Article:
A lot of my friends and family are leaving Facebook, Twitter, Instagram, and the like due to their banishment of Donald Trump. For many, it’s because they love Trump and won’t tolerate anyone who does not tolerate their friends. For others, who do not love Trump, they see this as a fundamental attack on free speech. And, of course, for all my dispensationalist friends and colleagues, this is the beginning of the end.

Maybe it is.

The problem with switching to alternative social networking sites like Parlor and MeWe right now is that they are being overrun by conservatives with a chip on their shoulder. Yes, I am a conservative. Yes, I have the same chip on my shoulder. The difference is that I have a lot of other chips that are bigger than my conservative chip could ever get.

So, a part of me does want to leave Facebook and Twitter and every other outlet that may be limiting free speech beyond my comfort zone (including the computer I am typing this on!), but the bigger part of me does not want to go somewhere else that will be out of balance with propaganda for my own cronies (not saying that is what the others are designed to do; that is just what they are now). It actually makes me more discouraged to see my side spewing just as much mindlessness as the other side.

More importantly, I don’t like to congregate with those who only think and believe the same as me. What a waste! I love gracious diversity. There are plenty of things I am wrong about. I don’t know what they are or I would change and be right! For now, I will have to find places to continually challenge my presuppositions, testing them, shaping them, and forging them in the fires of those who think differently.

There is a time and a place to congregate with those who are more of a like mind. But if that is the only place you find your fellowship, 1) you will never win anyone to Christ, and 2) you will surely become judgmental and mean-spirited. I remember some guy sending others out as wolves among sheep. Or, wait . . . maybe it was the other way around?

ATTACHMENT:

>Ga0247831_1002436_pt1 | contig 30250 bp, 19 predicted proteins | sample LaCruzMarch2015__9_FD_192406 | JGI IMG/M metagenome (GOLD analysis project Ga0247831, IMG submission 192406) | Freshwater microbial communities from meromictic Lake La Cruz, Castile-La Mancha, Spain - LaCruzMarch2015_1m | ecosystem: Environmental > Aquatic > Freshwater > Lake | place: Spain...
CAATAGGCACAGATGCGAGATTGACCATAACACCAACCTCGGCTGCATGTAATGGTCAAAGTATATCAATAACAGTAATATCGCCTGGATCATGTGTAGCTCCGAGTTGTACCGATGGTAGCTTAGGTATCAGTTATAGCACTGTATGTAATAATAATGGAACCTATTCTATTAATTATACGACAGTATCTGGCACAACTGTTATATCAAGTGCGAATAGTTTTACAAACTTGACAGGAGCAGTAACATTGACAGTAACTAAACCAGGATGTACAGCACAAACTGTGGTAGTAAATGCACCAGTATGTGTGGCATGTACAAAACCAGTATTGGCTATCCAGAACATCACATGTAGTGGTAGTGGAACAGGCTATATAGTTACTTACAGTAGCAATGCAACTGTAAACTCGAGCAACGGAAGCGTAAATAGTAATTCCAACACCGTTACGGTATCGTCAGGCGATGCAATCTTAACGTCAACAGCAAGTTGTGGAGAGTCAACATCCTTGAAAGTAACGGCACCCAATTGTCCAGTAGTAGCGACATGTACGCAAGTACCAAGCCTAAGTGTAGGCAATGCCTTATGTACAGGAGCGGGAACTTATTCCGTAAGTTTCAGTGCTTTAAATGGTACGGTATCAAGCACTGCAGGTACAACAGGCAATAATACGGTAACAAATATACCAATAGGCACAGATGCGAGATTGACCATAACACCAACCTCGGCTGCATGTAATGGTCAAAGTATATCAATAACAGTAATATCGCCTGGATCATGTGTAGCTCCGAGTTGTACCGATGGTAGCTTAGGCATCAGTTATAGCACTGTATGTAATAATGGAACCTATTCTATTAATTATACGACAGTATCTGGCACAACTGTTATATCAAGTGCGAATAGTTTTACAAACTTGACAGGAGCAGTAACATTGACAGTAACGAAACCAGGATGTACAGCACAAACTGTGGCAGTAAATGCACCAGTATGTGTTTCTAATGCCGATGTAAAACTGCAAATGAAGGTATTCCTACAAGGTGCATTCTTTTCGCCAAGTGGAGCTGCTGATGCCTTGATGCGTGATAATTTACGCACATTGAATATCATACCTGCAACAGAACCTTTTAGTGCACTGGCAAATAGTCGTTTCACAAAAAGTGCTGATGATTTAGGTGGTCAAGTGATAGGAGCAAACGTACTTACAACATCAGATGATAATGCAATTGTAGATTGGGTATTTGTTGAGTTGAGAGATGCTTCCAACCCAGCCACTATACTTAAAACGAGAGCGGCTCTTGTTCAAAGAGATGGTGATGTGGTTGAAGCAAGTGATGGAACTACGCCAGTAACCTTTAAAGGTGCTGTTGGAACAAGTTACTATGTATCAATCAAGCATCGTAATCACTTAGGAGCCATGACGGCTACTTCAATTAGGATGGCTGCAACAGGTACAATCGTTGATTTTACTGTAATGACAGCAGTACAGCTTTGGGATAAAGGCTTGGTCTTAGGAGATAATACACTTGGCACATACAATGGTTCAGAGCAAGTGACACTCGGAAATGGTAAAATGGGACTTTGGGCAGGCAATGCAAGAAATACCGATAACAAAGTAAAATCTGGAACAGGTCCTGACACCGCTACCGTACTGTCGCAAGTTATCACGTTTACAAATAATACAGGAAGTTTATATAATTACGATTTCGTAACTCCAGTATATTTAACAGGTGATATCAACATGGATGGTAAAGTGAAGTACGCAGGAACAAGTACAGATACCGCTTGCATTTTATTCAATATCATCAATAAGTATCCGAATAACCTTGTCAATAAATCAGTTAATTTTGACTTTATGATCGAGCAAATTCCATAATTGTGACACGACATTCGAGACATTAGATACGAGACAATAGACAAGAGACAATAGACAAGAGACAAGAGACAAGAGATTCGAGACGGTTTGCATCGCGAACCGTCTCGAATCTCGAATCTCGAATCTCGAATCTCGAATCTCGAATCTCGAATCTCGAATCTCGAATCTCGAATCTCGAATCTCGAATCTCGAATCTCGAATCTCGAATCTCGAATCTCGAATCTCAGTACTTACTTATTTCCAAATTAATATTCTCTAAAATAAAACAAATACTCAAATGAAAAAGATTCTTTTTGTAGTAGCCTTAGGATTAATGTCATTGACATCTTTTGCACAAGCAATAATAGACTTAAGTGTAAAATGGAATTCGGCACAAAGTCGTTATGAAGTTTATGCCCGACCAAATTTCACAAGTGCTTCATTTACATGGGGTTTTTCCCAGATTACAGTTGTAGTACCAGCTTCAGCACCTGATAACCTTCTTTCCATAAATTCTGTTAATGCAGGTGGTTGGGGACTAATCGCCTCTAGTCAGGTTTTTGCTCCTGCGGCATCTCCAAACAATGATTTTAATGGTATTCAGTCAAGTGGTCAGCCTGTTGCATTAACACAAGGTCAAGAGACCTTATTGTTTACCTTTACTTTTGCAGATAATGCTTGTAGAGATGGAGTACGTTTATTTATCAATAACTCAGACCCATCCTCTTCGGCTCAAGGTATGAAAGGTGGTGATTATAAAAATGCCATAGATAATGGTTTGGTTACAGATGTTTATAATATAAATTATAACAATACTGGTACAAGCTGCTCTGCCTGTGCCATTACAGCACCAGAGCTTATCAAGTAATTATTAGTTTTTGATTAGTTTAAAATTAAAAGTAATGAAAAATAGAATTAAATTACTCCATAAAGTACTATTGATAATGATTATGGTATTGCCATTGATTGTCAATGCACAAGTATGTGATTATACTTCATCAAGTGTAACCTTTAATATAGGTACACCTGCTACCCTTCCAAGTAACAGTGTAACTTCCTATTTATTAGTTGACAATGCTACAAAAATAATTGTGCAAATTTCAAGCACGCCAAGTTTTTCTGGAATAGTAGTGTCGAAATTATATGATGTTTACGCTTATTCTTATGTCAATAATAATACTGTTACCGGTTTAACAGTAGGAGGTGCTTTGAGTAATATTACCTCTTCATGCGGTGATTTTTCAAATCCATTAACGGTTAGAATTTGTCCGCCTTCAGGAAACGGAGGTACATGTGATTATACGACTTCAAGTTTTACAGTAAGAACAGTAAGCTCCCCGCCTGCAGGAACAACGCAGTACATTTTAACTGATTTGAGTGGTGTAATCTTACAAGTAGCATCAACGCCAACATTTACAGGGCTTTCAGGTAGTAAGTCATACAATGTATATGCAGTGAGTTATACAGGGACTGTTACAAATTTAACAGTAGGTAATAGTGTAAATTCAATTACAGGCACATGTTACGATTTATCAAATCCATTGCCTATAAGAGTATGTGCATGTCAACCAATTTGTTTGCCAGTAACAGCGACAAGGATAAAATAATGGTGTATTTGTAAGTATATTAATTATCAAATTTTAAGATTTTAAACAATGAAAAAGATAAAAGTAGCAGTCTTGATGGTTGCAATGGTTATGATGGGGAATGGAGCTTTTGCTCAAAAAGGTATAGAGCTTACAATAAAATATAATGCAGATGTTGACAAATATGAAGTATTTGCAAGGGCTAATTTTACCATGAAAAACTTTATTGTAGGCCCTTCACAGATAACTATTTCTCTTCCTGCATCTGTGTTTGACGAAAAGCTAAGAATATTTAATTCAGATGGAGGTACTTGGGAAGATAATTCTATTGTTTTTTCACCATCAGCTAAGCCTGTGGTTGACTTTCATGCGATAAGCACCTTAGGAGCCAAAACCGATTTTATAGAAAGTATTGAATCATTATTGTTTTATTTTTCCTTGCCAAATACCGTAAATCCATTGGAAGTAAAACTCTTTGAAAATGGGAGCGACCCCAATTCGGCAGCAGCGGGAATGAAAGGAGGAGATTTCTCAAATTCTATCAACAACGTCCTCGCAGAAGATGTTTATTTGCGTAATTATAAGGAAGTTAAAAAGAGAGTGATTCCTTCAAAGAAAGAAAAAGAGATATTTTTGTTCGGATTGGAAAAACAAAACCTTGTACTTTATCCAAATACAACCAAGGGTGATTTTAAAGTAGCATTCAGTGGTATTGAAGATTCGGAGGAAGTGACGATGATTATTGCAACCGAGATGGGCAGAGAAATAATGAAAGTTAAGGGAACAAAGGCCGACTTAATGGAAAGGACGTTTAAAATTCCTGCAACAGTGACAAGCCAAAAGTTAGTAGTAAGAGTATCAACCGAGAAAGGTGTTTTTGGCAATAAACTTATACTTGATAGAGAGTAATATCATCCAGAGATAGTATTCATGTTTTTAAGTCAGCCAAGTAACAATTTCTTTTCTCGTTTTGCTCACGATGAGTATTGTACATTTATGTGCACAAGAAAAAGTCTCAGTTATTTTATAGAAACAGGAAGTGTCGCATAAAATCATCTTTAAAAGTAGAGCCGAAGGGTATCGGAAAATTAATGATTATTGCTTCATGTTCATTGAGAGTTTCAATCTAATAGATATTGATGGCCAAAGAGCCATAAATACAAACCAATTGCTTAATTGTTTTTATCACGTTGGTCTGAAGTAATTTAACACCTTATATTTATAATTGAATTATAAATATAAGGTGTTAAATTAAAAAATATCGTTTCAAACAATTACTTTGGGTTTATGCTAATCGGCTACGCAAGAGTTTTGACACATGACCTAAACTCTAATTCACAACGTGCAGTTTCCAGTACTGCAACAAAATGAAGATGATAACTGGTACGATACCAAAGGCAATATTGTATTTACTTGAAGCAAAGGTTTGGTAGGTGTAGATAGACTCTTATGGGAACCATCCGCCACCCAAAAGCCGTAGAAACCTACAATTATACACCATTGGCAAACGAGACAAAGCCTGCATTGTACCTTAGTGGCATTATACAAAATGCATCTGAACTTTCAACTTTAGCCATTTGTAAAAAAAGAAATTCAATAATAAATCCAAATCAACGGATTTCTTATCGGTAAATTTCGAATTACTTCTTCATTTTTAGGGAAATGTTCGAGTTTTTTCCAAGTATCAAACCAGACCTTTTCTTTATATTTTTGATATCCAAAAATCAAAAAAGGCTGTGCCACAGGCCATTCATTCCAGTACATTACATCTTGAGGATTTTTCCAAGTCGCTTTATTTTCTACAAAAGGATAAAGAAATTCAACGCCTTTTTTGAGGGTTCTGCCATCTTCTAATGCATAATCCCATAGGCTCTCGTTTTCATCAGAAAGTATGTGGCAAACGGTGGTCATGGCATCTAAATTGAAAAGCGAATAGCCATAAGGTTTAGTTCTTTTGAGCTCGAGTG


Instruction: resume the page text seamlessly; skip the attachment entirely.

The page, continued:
However, it is increasingly difficult to find this kind of fellowship out there. The loudest and most vocal are flooding the internet “streets,” looking for someone to “cancel.” Ironically, the loudest and most vocal are usually the most insecure. They exchange arguments for volume and critical thinking for anger. Out there today, the moment I say, “I voted for Trump” (or, worse, say “Hell yes, I voted for Trump!”—I almost have to say it with a bit of shame if I have any chance), some of my closest friends leave me in hatred and disgust, while others want to give me a gun and a MAGA hat!

Why? Because it is human nature to become addicted to propaganda and we lose focus on the relative importance of all else.

For now, I will stay on Facebook. I have my accounts at the other places. I don’t like the censorship that is happening, both publicly and institutionally, but I can’t dare sacrifice the opportunities (for myself and others) when I mix-mingle.

For now, please know this: I probably will not accept much of what you have to say about any social or political issues. Those of you who know me know why? It’s not so much that I don’t trust you; I just don’t trust your sources. Until I am convinced someone is not in this new dark ages of thinking, until I believe they have a critical reverence for the truth above their reverence for their agenda, I can’t do otherwise. I have had to do the same in my own profession of theology for 20 years. I am somewhat used to it. However, if you are already established as a sober thinker (not because of your views, but because of your attitude and methodology), I will listen to you. Sadly, there are fewer and fewer of you left.

To the rest of you: you will have to kick me out of the madness. Otherwise, I’m not leaving!